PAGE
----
Greedmont Park x TC [Interview]
Tuesday, January 10, 2012 by Stevo | 2 Comments; | Category: Career, Entertainment, Interview, Pop, RnB/Jazz/Soul
Greedmont Park sat down with young, talented singer/songwriter/artist/producer Tiyon “TC” Christian for a discussion about his inspirations, upbringing, and his career. The Paris, Kentucky born vocalist has worked with a diverse group of artists ranging from Brandy to the Backstreet Boys; to the blossoming, upcoming star, Jacob Latimore. He is now based in Atlanta and is ready to turn the music game upside down not only with his songwriting, but with his own music as well.
SD: Where are you from? TC: Orininally from Kentucky. Paris, Kentucky, but my mom moved me and my little brother to Indianapolis when I was young. SD: How old were you when you moved to Indiana?
TC : I was around 13, 14.
SD: Oh ok. I know you’re based out of Atlanta mostly now, when did you come down here and was it straight from Indianapolis?
SD: How old were you then?
TC: About 20, 21.
SD: Was your household very musically inspired? Was there always music playing in the house?
TC: [chuckles] Nah…
SD: Not really?
TC: No, but my mom did have good taste in music. When I grew up, she would play Marvin Gaye, Gladys Knight, which is actually one of her favorite singers, and I’m also inspired by Gladys Knight. Luther as well.
SD: So, when do you decide music is what you wanted to do? As a career?
TC: I think before I was born. I can’t really even say when I thought music was it because according to my family, I was singing before I could talk.
SD: Would you say you wanted to be an artist first or was it always to be a writer first?
TC: Definitely, I always wanted to be an artist first. I just was a little insecure about my voice when I was younger because when I would sing people would always be like, “Boy, if you don’t shut the hell up.” [laughs] And I would always say, “No I’m trying to sing” but I always kept to myself about it but I KNEW music is what I wanted to do. But, it wasn’t until I was about 13, 14 when everybody knew, “Yo, this lil boy can sing!”
SD: [laughs] For anyone who has followed your career, on Twitter, or seen your videos on YouTube, knows how much Brandy has meant to you. Was she your sole inspiration regarding singing or did you look up to songwriters as well? You know a lot of songwriters look up to Stevie Wonder for his work, but was Brandy the sole artist for you?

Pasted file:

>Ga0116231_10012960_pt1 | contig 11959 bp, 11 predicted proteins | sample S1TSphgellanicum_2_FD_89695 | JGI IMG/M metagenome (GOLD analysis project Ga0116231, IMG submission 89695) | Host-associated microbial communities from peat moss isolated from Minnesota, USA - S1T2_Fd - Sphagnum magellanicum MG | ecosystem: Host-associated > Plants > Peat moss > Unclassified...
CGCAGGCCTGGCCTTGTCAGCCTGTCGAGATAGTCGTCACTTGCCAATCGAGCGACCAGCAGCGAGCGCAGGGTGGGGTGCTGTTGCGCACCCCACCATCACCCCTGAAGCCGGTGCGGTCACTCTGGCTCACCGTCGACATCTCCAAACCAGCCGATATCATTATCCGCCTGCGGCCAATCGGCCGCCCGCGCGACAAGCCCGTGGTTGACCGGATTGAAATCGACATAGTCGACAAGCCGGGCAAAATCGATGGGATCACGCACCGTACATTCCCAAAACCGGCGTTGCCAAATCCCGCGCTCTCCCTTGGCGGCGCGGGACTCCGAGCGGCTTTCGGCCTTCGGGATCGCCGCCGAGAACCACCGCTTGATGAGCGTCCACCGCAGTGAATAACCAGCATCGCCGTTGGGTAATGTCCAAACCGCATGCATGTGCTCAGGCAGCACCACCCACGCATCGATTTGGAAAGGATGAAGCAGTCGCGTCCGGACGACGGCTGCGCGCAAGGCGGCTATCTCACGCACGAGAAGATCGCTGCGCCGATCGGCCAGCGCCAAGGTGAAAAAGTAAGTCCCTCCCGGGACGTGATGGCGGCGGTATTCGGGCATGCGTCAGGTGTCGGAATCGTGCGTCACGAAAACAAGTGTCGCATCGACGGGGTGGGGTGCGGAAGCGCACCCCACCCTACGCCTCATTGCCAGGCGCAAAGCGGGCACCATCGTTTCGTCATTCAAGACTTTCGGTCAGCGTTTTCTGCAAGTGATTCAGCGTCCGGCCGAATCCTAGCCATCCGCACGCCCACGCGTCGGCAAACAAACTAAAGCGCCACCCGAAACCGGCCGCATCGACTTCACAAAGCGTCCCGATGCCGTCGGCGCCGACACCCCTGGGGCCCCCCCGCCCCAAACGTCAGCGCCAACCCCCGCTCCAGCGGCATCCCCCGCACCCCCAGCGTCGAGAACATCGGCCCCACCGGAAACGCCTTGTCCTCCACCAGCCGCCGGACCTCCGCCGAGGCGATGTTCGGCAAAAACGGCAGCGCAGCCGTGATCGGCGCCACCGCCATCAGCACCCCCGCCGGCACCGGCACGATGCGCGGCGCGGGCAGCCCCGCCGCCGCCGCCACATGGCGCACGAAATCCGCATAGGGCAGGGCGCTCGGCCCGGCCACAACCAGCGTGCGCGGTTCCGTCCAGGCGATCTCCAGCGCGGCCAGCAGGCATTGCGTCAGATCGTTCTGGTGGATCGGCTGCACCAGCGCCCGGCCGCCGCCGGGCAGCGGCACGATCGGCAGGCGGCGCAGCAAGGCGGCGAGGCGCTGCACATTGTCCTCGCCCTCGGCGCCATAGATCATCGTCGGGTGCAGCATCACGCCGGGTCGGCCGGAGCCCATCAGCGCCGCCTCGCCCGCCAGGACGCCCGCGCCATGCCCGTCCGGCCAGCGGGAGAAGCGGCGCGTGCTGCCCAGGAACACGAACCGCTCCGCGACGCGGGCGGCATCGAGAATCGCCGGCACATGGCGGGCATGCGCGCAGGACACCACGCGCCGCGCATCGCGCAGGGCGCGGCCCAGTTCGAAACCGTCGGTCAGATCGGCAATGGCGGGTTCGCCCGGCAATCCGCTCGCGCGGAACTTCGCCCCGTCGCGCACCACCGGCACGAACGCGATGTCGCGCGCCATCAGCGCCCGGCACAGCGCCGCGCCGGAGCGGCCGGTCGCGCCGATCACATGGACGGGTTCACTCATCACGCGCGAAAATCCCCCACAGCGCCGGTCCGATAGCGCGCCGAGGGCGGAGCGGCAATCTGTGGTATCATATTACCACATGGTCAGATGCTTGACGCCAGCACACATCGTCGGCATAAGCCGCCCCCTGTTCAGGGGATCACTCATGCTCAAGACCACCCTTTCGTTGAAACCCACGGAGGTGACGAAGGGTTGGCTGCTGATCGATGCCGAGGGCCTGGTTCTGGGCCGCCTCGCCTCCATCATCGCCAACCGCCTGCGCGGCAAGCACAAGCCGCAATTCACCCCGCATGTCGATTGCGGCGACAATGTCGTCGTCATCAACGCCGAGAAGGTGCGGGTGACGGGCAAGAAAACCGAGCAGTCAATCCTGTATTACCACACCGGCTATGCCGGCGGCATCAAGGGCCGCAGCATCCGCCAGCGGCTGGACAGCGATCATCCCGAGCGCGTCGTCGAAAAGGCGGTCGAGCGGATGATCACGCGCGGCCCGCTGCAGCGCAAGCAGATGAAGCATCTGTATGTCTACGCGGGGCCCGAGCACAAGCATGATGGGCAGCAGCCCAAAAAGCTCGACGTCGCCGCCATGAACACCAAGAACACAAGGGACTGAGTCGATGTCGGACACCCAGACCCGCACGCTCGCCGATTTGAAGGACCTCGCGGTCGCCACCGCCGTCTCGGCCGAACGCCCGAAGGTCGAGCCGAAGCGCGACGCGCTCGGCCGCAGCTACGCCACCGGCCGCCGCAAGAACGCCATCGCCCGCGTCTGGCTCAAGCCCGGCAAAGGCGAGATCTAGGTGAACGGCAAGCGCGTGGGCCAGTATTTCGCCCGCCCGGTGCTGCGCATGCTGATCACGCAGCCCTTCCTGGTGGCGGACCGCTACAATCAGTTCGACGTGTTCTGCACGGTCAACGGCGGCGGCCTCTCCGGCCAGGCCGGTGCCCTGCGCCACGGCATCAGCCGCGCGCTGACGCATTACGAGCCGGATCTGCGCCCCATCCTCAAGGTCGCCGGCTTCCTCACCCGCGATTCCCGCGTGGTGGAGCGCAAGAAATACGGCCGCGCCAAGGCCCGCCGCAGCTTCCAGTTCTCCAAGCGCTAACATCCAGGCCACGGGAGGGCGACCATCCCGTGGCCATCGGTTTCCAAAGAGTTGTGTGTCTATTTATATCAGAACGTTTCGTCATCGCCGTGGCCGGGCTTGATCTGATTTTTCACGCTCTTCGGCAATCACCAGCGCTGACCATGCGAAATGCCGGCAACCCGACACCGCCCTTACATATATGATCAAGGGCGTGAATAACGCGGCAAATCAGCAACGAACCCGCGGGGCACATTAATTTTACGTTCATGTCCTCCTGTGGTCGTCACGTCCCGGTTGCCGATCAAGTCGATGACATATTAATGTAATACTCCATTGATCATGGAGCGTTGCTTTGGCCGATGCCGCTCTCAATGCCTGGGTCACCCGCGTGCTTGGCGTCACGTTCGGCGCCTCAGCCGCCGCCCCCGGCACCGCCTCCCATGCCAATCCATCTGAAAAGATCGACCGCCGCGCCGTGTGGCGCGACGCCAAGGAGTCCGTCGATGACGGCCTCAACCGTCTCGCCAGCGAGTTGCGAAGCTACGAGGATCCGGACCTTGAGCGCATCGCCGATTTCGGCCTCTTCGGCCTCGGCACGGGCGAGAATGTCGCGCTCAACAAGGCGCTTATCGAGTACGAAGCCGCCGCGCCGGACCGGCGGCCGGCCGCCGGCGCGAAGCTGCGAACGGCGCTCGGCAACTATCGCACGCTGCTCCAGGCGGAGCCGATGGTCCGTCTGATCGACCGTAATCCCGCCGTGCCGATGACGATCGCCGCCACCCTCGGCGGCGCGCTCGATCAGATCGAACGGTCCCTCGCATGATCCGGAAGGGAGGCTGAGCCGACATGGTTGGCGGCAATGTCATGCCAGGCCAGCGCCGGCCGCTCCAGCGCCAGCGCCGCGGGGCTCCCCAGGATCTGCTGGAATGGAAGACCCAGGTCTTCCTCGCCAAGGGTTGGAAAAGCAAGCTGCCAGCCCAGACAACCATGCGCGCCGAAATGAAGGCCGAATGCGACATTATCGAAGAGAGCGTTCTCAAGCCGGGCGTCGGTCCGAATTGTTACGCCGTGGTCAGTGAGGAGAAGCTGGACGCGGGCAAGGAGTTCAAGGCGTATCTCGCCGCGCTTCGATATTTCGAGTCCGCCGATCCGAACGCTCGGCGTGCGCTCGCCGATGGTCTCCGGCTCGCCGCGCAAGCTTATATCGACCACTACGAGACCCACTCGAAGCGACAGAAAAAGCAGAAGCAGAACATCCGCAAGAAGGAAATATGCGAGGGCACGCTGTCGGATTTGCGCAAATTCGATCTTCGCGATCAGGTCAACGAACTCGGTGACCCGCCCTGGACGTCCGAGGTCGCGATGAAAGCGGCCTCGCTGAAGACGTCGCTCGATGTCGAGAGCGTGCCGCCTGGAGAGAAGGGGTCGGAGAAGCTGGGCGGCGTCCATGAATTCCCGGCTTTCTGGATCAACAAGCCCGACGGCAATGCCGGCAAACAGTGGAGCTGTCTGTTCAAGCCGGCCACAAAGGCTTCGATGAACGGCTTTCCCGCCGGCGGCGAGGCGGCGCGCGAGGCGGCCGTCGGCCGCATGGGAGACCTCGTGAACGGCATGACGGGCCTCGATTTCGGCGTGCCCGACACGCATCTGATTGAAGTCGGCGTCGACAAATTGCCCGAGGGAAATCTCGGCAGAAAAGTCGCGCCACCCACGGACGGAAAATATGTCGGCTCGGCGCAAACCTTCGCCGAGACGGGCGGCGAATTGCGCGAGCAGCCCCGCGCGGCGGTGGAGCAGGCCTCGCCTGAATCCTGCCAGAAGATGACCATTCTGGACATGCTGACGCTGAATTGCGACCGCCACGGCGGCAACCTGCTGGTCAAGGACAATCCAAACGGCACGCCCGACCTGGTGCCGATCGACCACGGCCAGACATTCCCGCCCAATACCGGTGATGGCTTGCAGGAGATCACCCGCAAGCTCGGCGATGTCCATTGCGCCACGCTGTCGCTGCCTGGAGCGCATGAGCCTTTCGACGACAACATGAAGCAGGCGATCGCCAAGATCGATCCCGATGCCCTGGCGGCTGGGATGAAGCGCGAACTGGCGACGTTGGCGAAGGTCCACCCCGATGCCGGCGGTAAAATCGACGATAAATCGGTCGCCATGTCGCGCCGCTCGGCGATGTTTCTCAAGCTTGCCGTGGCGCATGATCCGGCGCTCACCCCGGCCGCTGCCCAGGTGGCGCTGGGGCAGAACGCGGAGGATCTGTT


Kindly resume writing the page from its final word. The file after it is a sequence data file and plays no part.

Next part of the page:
TC: Well, actually Whitney Houston, when I grew up, was the main person I actually looked up to. She made me want to start singing. She gave that feeling, when she started singing like, “OH MY GOD! How can she do that?!” Ya know? I didn’t want to be her, you know, because that’s impossible anyway, I wanted to have one of those voices where when you hear me sing, you’ll be like, “Wow! That’s amazing!” because that’s what Whitney did for me. And that actually led me into the love for Brandy. She reminded me so much of Whitney when she came out. So, her, Candice Nelson (who is a writer who’s been out for a long time who used to be a part of the eclectic with Keri Hilson), and JQ Smith (who did ‘Best Thing I Never Had’). You know, she really inspired me and we ended up becoming really great friends. She’s always been very encouraging…
SD: As far as Whitney?
TC: Yeah. She’s great!
SD: Aw man! Well, how did you become a songwriter or what encouraged you to become one?
TC: Well I created a fan base online. I was doing covers of other people’s songs.
SD: Was this during MySpace days or…
SD: Soundclick?! Whoa!
TC: Yeah. Started with Soundclick, then moved to MySpace and started getting so much love from that. Then, when Twitter took over people started finding me from Soundclick and MySpace, and are still finding me to this day. It’s crazy.
SD: What was the first record that broke you? TC, as a songwriter or a producer? Well, do you produce as well?
TC: I have produced, but as far as like hands on fully producing a record, no, but I do go in the studio with the producer and help and tell him the direction the record needs to go in.
SD: So you still get a placement as a co-producer right?
TC: Yeah. I co-produce and I’m very hands on with what I do and the songs that I create. I’ll record a song then tell the producer, “Yo I need you to do this. Please add this.” So it’s producing too.
SD: So what would you say is the first song that really put you out there?
TC: Brandy. ‘Acapella (Something’s Missing)’.
SD: I was going to bring that up later, but that is one dope song! Was it your idea to use her vocals as the music behind the main vocals?
TC: Yes, that was my idea. At the time me and Soundz were working a lot together, that’s like my big brother and I used to just be over his house, writing records and we had a great chemistry together and we both wanted to be on this Brandy project…